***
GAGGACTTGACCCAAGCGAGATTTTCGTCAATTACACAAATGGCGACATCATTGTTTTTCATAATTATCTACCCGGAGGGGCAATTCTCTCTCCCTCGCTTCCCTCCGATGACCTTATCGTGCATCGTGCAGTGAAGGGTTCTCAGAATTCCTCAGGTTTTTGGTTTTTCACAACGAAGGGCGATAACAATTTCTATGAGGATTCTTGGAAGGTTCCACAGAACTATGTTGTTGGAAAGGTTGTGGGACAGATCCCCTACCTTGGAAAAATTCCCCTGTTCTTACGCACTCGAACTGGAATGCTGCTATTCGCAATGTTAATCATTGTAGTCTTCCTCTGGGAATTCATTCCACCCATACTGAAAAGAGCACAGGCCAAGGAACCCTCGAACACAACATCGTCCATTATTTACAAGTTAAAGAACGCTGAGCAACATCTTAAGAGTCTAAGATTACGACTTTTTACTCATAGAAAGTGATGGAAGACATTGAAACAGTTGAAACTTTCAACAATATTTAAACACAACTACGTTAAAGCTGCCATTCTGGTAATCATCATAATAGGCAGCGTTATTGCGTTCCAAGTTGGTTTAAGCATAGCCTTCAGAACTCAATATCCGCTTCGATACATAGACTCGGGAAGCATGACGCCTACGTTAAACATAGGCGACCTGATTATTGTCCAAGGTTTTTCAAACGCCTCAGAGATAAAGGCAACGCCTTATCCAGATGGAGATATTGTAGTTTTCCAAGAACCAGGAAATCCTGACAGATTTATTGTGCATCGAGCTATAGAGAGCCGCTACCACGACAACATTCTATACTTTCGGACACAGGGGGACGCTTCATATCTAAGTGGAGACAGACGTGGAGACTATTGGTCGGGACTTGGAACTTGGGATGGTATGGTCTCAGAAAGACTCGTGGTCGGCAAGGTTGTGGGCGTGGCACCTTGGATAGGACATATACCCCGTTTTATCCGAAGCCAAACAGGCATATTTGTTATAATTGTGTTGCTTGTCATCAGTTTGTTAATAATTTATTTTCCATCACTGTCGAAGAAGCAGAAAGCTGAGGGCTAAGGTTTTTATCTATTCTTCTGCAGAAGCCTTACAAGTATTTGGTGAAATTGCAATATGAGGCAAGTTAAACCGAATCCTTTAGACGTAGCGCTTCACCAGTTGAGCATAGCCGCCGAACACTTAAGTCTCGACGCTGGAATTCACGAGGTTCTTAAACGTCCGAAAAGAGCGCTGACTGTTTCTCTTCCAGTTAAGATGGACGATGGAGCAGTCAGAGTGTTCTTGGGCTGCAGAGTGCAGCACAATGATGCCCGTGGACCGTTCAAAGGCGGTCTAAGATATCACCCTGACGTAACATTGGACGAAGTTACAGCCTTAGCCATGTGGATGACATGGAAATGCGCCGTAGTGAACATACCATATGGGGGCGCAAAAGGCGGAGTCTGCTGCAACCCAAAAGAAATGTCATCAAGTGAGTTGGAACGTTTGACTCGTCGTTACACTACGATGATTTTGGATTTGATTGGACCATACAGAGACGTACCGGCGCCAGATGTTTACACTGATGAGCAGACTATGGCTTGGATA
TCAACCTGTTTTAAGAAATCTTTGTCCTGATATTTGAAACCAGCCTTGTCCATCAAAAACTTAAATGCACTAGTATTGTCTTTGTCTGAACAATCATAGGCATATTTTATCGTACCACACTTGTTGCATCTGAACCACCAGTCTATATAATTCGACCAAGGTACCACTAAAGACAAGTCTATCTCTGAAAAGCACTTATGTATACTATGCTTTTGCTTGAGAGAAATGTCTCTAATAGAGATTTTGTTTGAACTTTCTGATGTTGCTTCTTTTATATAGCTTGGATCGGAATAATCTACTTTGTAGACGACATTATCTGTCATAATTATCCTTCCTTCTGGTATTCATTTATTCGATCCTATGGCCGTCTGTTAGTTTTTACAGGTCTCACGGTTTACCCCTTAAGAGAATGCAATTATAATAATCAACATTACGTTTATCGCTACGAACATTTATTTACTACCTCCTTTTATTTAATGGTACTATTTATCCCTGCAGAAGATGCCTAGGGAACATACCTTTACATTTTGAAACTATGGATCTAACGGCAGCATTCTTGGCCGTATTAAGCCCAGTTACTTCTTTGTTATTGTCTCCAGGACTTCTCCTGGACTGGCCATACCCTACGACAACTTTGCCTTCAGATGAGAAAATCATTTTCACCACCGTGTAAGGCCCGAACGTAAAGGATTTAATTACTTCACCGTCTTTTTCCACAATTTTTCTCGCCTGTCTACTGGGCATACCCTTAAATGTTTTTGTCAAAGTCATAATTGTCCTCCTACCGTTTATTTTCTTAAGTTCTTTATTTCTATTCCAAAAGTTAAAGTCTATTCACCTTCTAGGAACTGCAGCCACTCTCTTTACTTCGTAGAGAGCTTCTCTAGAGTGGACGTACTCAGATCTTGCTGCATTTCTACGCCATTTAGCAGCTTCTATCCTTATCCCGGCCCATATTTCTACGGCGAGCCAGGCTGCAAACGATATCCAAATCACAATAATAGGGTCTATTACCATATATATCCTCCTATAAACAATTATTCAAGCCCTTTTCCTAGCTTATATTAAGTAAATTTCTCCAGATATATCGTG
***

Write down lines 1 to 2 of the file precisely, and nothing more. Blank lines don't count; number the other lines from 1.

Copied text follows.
GAGGACTTGACCCAAGCGAGATTTTCGTCAATTACACAAATGGCGACATCATTGTTTTTCATAATTATCTACCCGGAGGGGCAATTCTCTCTCCCTCGCTTCCCTCCGATGACCTTATCGTGCATCGTGCAGTGAAGGGTTCTCAGAATTCCTCAGGTTTTTGGTTTTTCACAACGAAGGGCGATAACAATTTCTATGAGGATTCTTGGAAGGTTCCACAGAACTATGTTGTTGGAAAGGTTGTGGGACAGATCCCCTACCTTGGAAAAATTCCCCTGTTCTTACGCACTCGAACTGGAATGCTGCTATTCGCAATGTTAATCATTGTAGTCTTCCTCTGGGAATTCATTCCACCCATACTGAAAAGAGCACAGGCCAAGGAACCCTCGAACACAACATCGTCCATTATTTACAAGTTAAAGAACGCTGAGCAACATCTTAAGAGTCTAAGATTACGACTTTTTACTCATAGAAAGTGATGGAAGACATTGAAACAGTTGAAACTTTCAACAATATTTAAACACAACTACGTTAAAGCTGCCATTCTGGTAATCATCATAATAGGCAGCGTTATTGCGTTCCAAGTTGGTTTAAGCATAGCCTTCAGAACTCAATATCCGCTTCGATACATAGACTCGGGAAGCATGACGCCTACGTTAAACATAGGCGACCTGATTATTGTCCAAGGTTTTTCAAACGCCTCAGAGATAAAGGCAACGCCTTATCCAGATGGAGATATTGTAGTTTTCCAAGAACCAGGAAATCCTGACAGATTTATTGTGCATCGAGCTATAGAGAGCCGCTACCACGACAACATTCTATACTTTCGGACACAGGGGGACGCTTCATATCTAAGTGGAGACAGACGTGGAGACTATTGGTCGGGACTTGGAACTTGGGATGGTATGGTCTCAGAAAGACTCGTGGTCGGCAAGGTTGTGGGCGTGGCACCTTGGATAGGACATATACCCCGTTTTATCCGAAGCCAAACAGGCATATTTGTTATAATTGTGTTGCTTGTCATCAGTTTGTTAATAATTTATTTTCCATCACTGTCGAAGAAGCAGAAAGCTGAGGGCTAAGGTTTTTATCTATTCTTCTGCAGAAGCCTTACAAGTATTTGGTGAAATTGCAATATGAGGCAAGTTAAACCGAATCCTTTAGACGTAGCGCTTCACCAGTTGAGCATAGCCGCCGAACACTTAAGTCTCGACGCTGGAATTCACGAGGTTCTTAAACGTCCGAAAAGAGCGCTGACTGTTTCTCTTCCAGTTAAGATGGACGATGGAGCAGTCAGAGTGTTCTTGGGCTGCAGAGTGCAGCACAATGATGCCCGTGGACCGTTCAAAGGCGGTCTAAGATATCACCCTGACGTAACATTGGACGAAGTTACAGCCTTAGCCATGTGGATGACATGGAAATGCGCCGTAGTGAACATACCATATGGGGGCGCAAAAGGCGGAGTCTGCTGCAACCCAAAAGAAATGTCATCAAGTGAGTTGGAACGTTTGACTCGTCGTTACACTACGATGATTTTGGATTTGATTGGACCATACAGAGACGTACCGGCGCCAGATGTTTACACTGATGAGCAGACTATGGCTTGGATA
TCAACCTGTTTTAAGAAATCTTTGTCCTGATATTTGAAACCAGCCTTGTCCATCAAAAACTTAAATGCACTAGTATTGTCTTTGTCTGAACAATCATAGGCATATTTTATCGTACCACACTTGTTGCATCTGAACCACCAGTCTATATAATTCGACCAAGGTACCACTAAAGACAAGTCTATCTCTGAAAAGCACTTATGTATACTATGCTTTTGCTTGAGAGAAATGTCTCTAATAGAGATTTTGTTTGAACTTTCTGATGTTGCTTCTTTTATATAGCTTGGATCGGAATAATCTACTTTGTAGACGACATTATCTGTCATAATTATCCTTCCTTCTGGTATTCATTTATTCGATCCTATGGCCGTCTGTTAGTTTTTACAGGTCTCACGGTTTACCCCTTAAGAGAATGCAATTATAATAATCAACATTACGTTTATCGCTACGAACATTTATTTACTACCTCCTTTTATTTAATGGTACTATTTATCCCTGCAGAAGATGCCTAGGGAACATACCTTTACATTTTGAAACTATGGATCTAACGGCAGCATTCTTGGCCGTATTAAGCCCAGTTACTTCTTTGTTATTGTCTCCAGGACTTCTCCTGGACTGGCCATACCCTACGACAACTTTGCCTTCAGATGAGAAAATCATTTTCACCACCGTGTAAGGCCCGAACGTAAAGGATTTAATTACTTCACCGTCTTTTTCCACAATTTTTCTCGCCTGTCTACTGGGCATACCCTTAAATGTTTTTGTCAAAGTCATAATTGTCCTCCTACCGTTTATTTTCTTAAGTTCTTTATTTCTATTCCAAAAGTTAAAGTCTATTCACCTTCTAGGAACTGCAGCCACTCTCTTTACTTCGTAGAGAGCTTCTCTAGAGTGGACGTACTCAGATCTTGCTGCATTTCTACGCCATTTAGCAGCTTCTATCCTTATCCCGGCCCATATTTCTACGGCGAGCCAGGCTGCAAACGATATCCAAATCACAATAATAGGGTCTATTACCATATATATCCTCCTATAAACAATTATTCAAGCCCTTTTCCTAGCTTATATTAAGTAAATTTCTCCAGATATATCGTG